Everyone has their own process for restoring pinball machines. Some like to emphasize certain parts of the restoration that they are particularly good at. Others like to get it done as quickly as possible. Some go absolutely all-out and replace every part imaginable, while others make do with what they’ve already got.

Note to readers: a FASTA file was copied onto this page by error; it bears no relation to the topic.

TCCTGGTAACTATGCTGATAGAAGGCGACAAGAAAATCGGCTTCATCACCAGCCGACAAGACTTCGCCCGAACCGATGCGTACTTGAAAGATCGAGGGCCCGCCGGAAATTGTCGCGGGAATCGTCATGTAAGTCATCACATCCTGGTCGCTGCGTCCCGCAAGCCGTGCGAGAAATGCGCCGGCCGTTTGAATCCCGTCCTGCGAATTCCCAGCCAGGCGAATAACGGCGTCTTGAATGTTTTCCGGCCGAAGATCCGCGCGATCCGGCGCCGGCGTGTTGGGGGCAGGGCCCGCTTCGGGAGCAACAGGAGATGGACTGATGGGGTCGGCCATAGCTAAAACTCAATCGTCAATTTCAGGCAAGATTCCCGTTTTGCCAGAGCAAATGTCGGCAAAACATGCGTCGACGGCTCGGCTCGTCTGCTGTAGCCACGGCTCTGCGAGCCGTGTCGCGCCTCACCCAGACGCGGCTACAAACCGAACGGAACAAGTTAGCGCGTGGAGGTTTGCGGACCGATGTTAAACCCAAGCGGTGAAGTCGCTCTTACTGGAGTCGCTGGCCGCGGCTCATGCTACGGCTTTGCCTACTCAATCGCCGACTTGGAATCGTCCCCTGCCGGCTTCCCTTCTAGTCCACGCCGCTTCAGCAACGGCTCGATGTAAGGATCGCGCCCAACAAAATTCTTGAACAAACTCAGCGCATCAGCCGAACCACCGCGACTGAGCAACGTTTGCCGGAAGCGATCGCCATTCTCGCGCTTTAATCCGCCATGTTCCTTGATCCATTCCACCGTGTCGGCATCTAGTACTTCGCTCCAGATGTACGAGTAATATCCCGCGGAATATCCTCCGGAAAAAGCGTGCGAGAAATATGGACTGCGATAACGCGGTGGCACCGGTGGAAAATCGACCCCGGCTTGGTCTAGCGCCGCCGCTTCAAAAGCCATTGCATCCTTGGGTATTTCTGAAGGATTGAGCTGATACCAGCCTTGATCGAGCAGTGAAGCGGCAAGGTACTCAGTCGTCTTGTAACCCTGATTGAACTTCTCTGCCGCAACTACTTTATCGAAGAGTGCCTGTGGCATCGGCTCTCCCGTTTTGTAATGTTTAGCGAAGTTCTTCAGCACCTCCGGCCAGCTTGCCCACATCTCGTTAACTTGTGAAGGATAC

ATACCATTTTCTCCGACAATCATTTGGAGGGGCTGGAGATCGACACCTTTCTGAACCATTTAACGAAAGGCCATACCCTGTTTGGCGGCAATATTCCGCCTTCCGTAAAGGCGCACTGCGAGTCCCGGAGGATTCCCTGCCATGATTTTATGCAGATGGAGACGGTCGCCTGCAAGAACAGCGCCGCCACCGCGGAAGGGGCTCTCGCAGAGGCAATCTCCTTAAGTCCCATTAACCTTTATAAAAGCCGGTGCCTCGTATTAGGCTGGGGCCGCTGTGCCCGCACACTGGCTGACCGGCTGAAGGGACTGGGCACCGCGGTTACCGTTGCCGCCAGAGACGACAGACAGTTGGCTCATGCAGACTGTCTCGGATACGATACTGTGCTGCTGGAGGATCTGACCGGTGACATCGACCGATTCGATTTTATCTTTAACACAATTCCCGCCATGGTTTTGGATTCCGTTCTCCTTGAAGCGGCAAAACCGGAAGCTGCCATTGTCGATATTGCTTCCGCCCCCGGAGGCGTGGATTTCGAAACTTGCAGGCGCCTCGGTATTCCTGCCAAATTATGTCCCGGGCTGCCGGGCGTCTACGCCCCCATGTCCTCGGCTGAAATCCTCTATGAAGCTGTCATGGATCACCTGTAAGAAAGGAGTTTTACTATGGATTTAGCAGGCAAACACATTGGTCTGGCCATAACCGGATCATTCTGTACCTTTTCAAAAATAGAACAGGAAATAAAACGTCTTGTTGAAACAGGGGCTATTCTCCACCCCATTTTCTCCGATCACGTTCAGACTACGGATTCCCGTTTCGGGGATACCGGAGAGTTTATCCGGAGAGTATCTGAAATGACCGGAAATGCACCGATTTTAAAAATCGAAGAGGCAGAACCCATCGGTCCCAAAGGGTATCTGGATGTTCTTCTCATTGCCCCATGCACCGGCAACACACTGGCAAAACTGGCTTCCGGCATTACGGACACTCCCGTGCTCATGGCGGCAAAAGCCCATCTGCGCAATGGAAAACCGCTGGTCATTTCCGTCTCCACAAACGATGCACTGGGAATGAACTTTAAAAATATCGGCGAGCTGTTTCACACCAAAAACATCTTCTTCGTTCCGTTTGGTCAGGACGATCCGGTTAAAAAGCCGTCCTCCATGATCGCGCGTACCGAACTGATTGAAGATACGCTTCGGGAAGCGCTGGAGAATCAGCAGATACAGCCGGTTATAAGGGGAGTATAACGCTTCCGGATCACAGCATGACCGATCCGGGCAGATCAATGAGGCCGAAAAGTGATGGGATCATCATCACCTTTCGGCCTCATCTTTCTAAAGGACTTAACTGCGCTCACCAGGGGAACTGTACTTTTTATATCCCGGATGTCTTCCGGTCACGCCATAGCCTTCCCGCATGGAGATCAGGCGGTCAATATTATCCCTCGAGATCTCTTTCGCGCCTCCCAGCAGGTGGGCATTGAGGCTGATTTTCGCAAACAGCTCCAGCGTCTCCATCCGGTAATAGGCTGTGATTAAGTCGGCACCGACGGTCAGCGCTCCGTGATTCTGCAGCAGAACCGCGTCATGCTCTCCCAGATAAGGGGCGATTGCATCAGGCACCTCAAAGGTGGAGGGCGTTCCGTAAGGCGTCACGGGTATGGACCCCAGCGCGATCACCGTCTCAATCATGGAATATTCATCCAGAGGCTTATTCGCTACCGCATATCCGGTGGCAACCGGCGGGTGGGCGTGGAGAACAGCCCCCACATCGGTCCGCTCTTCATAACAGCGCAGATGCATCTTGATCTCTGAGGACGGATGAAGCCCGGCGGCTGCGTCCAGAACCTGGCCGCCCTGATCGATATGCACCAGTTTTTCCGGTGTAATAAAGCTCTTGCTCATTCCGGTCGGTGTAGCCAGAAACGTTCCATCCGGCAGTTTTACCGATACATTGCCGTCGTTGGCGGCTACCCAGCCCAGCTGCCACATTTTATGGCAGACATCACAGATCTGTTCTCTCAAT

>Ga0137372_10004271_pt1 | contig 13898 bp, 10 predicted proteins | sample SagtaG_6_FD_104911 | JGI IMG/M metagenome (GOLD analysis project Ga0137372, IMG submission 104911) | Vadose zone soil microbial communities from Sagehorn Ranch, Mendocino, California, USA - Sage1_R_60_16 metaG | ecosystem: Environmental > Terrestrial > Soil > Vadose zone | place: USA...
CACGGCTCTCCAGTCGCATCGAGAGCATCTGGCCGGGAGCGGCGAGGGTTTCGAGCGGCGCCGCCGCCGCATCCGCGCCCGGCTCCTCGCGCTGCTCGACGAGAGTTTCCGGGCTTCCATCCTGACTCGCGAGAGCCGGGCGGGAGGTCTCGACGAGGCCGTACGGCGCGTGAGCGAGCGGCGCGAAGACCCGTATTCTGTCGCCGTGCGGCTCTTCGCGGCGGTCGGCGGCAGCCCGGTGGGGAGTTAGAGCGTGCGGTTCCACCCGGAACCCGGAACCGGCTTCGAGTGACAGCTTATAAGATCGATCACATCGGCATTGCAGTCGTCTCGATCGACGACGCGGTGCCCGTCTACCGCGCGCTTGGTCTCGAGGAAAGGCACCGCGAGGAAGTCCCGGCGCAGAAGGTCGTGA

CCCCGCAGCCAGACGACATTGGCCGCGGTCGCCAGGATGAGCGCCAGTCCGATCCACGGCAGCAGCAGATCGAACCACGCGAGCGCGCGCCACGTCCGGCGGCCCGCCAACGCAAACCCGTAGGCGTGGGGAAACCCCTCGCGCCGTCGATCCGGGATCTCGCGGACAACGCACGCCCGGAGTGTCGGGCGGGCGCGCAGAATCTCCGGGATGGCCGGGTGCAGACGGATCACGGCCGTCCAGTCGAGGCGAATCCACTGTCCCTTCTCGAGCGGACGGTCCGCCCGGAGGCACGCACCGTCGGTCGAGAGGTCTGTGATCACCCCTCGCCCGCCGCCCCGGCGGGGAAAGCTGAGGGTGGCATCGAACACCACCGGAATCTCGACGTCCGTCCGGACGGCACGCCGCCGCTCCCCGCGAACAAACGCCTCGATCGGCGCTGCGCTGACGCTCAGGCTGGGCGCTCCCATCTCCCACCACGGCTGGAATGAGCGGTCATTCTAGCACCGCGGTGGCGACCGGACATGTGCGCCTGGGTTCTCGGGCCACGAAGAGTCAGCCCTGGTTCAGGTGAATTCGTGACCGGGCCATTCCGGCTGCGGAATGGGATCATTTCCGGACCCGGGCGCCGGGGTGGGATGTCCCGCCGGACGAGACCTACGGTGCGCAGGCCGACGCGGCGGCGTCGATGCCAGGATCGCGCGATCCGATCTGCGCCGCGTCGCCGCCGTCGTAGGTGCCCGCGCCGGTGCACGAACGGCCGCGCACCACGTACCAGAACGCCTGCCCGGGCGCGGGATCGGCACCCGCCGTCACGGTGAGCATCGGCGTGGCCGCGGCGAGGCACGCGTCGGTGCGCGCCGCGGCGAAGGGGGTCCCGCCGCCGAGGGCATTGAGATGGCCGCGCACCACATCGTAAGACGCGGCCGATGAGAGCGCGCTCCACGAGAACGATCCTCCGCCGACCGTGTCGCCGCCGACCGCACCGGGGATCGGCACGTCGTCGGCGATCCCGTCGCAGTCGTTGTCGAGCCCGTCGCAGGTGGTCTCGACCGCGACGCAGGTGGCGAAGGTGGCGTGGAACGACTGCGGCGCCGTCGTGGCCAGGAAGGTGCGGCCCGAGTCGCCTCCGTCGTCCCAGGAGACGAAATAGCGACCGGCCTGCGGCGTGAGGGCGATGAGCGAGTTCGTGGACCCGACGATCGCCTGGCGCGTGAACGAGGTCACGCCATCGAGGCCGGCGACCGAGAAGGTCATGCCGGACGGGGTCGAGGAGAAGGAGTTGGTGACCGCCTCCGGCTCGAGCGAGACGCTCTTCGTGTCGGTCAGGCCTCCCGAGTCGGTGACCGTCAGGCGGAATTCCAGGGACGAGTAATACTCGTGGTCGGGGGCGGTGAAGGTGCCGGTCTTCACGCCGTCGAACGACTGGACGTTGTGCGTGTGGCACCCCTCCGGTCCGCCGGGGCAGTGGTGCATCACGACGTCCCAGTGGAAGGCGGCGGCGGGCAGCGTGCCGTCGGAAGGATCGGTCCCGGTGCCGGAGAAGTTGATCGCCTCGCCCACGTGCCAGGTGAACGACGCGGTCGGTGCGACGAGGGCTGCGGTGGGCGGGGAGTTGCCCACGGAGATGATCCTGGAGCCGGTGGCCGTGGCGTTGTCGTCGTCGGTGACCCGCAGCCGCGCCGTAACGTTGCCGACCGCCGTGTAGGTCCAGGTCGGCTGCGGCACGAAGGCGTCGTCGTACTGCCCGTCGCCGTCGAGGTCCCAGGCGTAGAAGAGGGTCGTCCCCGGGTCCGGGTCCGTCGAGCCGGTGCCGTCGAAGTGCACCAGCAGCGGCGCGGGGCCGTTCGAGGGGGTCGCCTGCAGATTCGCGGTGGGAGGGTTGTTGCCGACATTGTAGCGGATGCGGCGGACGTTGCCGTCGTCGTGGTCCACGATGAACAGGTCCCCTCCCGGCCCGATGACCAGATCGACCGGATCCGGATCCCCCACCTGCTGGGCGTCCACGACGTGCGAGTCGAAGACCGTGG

After restoring a couple of machines I soon realised that pinball machine restorations need to be tackled in a thorough, systematic manner. If you dive right in and fix just what you see, you will undoubtedly miss things that will become larger issues later. You need a plan of attack to ensure you cover everything to get the machine working properly. Below is the “plan” I rely on and adapt as necessary when I’m fixing up a machine. I find that it is a good balance between thoroughness and speed; most solid state pinball machines in average, semi-working condition can be brought back up to scratch in a couple of days of solid work if no serious issues present themselves. While this list is focused mostly on the restoration of dot matrix display (DMD) pinball machines, it is generally applicable to other machine types such as electromechanical (EM) and solid state (SS) games. In any case, it is definitely not gospel, so feel free to adapt it how you see fit for your next restoration. You can also use it as a general guide on what to look for when inspecting a machine to buy.